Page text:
248 Part III: Methodologies and Extensibility
other Team System tools such as Team Foundation Version Control, Work Item Tracking,
and various testing utilities available to developers and testers.
At the completion of the build process, a full report is generated with information about the
build result as well as the general health of the build. This report shows relevant information
about the state of the build, including the following items:
■ The associated number of errors and warnings for each build conﬁ guration with log
ﬁ le links
■ Test run and code coverage results
■ A complete list of changesets that includes the build and who checked it in
■ Work items associated with a build
The bottom line is that Team Build might very well become your new best friend because it
can give you ﬁ nal, stable .MSI ﬁ les that are ready to deploy.
Deploying the Application
Although deployment has minimal support in the initial release of Team System, there are
options to assist with the various deployment-related tasks. Integration with Team Build
and the creation of .MSI ﬁ les are key for helping the development team deploy the solution.
Another is the deployment report that is generated after you test-deploy an application
against a datacenter. This report, similar to a bill of materials, allows you to inventory which
ﬁ les are included for deployment. These tools will assist in planning and implementing your
Closing Down the Current Iteration
As each iteration ends, certain tasks must be accomplished. Part of the “ﬁ t and ﬁ nish” of
software development is to determine which work items are left and whether they can
be completed within the current iteration. If any of the remaining work items cannot be
ﬁ nished, they must be moved into the next (or later) iteration, as determined by the project
priorities. You must also make sure that the ﬁ les in source control are properly labeled so
that you can locate them as needed. Another consideration for future iterations is the need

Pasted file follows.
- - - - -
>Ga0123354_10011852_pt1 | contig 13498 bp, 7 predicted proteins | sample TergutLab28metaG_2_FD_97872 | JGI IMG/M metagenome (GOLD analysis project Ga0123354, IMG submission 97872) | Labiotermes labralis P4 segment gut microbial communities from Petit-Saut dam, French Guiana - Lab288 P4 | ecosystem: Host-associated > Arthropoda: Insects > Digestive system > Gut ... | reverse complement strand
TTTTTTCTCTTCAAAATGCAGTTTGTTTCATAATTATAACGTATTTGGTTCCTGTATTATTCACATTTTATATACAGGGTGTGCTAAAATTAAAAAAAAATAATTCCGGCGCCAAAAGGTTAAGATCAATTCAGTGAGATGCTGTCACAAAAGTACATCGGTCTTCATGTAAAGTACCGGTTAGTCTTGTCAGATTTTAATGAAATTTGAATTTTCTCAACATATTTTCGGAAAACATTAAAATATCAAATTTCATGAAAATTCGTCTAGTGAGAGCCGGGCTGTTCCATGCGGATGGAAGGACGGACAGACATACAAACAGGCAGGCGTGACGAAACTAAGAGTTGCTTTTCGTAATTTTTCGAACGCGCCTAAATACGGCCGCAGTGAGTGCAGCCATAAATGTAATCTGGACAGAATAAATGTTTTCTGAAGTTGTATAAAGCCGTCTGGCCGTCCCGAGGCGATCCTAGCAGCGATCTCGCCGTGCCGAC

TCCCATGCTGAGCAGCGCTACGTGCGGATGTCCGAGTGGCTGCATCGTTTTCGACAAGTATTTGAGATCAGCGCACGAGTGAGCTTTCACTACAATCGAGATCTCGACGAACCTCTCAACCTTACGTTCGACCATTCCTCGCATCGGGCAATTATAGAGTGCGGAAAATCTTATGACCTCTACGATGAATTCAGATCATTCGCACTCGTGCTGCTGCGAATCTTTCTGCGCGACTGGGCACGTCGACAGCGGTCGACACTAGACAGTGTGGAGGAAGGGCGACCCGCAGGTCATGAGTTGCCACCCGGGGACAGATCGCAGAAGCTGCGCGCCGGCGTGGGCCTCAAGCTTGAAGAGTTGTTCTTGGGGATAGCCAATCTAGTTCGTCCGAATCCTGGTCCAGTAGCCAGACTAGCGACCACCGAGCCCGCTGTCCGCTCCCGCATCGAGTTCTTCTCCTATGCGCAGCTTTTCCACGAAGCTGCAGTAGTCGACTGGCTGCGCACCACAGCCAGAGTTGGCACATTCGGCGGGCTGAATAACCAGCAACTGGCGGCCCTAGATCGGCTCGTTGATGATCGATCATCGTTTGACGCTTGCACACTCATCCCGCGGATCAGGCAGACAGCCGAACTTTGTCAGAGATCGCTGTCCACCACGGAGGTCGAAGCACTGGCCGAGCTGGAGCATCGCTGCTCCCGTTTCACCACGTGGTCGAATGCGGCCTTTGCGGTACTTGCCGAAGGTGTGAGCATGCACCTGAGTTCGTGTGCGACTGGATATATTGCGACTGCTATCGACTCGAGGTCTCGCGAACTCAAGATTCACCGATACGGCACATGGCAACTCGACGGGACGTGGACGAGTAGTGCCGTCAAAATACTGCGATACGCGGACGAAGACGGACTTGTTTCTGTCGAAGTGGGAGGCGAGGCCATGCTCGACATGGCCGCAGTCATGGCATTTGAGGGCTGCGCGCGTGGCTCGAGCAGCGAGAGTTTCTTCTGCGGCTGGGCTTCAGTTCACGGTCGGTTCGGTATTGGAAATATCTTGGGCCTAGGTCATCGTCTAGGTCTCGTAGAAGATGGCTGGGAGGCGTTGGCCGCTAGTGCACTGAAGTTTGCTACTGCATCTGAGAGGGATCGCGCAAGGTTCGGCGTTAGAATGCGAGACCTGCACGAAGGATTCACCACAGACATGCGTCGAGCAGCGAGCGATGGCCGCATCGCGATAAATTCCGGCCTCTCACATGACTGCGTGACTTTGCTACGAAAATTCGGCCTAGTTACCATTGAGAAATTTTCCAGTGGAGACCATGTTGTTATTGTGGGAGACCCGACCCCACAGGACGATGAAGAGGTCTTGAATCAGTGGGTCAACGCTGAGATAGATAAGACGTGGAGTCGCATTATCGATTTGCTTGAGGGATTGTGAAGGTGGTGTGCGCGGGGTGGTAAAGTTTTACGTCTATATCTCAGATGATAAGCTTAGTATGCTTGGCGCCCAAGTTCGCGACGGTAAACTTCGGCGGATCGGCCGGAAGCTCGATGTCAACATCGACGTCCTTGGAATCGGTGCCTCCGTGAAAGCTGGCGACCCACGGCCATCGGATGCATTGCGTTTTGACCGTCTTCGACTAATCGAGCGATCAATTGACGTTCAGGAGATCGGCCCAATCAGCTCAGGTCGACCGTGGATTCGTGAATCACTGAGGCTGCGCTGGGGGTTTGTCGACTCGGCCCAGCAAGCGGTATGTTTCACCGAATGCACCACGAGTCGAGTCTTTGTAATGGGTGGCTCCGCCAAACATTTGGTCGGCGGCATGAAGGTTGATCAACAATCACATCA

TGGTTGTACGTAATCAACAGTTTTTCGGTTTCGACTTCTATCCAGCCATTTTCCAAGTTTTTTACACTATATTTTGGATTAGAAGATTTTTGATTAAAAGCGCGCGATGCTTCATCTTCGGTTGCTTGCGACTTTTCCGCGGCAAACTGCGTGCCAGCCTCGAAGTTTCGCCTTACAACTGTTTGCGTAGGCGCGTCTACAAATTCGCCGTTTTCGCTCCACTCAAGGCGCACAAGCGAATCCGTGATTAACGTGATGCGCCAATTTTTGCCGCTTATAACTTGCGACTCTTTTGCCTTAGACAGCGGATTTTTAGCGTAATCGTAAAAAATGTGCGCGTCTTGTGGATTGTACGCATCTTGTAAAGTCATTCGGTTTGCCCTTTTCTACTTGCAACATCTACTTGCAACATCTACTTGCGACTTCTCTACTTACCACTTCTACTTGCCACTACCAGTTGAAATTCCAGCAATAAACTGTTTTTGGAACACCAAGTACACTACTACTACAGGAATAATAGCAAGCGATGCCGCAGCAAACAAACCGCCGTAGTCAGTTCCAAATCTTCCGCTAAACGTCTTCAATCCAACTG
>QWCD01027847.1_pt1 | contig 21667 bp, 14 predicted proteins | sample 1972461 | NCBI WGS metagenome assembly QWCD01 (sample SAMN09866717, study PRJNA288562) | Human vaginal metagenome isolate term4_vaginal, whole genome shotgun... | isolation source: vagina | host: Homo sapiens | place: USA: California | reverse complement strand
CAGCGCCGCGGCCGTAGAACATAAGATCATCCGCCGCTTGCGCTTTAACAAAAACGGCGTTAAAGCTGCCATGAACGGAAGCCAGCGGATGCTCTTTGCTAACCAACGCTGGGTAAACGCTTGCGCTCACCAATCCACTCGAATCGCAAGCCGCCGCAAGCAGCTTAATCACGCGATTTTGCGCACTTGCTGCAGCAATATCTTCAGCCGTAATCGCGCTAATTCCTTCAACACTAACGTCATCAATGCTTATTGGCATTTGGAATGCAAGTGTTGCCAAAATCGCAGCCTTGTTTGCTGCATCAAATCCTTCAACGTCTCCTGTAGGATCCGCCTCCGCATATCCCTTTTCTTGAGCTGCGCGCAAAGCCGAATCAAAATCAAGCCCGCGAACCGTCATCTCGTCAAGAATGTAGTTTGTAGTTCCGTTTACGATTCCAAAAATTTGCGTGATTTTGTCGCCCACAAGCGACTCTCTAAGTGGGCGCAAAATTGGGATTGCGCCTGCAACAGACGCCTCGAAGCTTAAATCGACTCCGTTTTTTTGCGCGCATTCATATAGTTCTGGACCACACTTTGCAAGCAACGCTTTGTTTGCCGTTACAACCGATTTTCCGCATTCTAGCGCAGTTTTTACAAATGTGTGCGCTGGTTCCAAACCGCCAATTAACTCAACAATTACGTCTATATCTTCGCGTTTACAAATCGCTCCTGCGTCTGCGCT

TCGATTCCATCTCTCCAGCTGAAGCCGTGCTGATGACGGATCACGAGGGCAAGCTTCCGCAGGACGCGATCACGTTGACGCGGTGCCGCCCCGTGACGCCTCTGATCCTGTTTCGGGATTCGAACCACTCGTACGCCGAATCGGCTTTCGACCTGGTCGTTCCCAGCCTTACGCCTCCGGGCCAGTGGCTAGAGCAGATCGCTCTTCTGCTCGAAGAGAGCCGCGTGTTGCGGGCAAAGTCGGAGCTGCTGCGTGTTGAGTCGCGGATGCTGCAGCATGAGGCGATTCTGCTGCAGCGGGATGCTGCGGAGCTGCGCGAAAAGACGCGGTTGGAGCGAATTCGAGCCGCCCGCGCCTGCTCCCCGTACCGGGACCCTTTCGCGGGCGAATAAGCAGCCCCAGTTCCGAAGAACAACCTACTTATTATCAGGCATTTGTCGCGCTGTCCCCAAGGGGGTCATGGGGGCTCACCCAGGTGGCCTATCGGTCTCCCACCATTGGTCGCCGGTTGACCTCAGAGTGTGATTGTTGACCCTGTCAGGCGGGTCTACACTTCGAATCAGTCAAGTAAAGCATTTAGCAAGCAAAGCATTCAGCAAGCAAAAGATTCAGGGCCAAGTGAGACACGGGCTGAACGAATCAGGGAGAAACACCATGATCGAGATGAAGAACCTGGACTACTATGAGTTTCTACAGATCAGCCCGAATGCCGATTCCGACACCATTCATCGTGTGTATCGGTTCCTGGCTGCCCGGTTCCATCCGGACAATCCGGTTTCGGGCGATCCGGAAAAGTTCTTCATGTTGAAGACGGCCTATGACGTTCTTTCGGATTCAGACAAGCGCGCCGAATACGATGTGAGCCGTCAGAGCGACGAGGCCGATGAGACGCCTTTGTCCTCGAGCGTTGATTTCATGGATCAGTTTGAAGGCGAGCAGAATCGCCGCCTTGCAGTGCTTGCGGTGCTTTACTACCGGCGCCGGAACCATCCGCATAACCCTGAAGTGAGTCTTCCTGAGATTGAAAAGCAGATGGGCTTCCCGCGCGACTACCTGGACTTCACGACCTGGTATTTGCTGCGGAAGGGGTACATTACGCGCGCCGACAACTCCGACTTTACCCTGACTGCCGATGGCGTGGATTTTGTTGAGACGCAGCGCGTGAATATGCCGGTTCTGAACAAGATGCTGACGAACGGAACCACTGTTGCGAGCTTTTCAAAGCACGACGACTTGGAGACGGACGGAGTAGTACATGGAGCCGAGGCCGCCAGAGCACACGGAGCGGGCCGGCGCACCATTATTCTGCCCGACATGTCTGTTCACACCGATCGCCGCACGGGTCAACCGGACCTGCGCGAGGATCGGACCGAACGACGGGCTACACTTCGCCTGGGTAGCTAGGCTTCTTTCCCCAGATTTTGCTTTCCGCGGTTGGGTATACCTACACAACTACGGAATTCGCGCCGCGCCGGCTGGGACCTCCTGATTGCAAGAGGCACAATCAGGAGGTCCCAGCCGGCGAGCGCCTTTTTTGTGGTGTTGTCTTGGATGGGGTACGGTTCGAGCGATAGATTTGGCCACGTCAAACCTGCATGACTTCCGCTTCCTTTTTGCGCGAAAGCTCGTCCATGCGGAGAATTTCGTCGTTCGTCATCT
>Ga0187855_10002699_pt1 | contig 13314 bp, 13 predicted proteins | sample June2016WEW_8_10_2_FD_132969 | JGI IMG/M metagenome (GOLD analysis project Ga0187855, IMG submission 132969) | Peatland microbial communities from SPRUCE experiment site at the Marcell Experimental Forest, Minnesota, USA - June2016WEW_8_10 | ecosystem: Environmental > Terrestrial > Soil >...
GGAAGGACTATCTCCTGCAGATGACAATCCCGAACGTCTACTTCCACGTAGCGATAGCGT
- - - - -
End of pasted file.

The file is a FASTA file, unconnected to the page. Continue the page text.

to possibly branch code as an option if the next iteration forks or takes a weird turn.
Continuing to Track Bugs and Defects
Even after a successful development iteration, build, and deployment, work item tracking
might start tracking user-encountered bugs and defects. During development, primarily the
testers and developers were logging in bugs. Keep in mind that even if an iteration is closed
out for development, work items can still be logged in. Visual Studio 2005 Team System
assists the team in continuing to stabilize the application long after the initial release.
Chapter 10: Wrapping It Up: The Endgame and Deployment 249
When Visual Studio 2005 Team System is used during your project, data is automatically
captured in the data warehouse and used in reports that provide additional insight into
trends and activity within your project. For example, when project tasks are performed, the
data warehouse automatically collects data that enables reports such as the following:
Remaining Work Report
The Remaining Work Report (in a cumulative ﬂ ow diagram form) shows work remaining
measured as scenarios and Quality of Service (QoS) requirements being resolved and closed
in the iteration.
Figure 10-1 Remaining Work Report
The following table explains the various sections of the Remaining Work Report example in
Data Series Line Description
Work Item States Each color band represents the number of work items that have reached
the corresponding state as of the given date.
Chart Height The total height is the total amount of work to be done in the iteration.
If the top line increases, the total work is increasing. Typically, the reason
is that unpla nned work is adding to the total required. That may be
expected if you’ve scheduled a buffer for unplanned work, such as bug
ﬁ xing. (See “Unplanned Work Report,” later in this section.) If the top line
decreases, it means that total work is decreasing, probably because work is
being cut out of the iteration.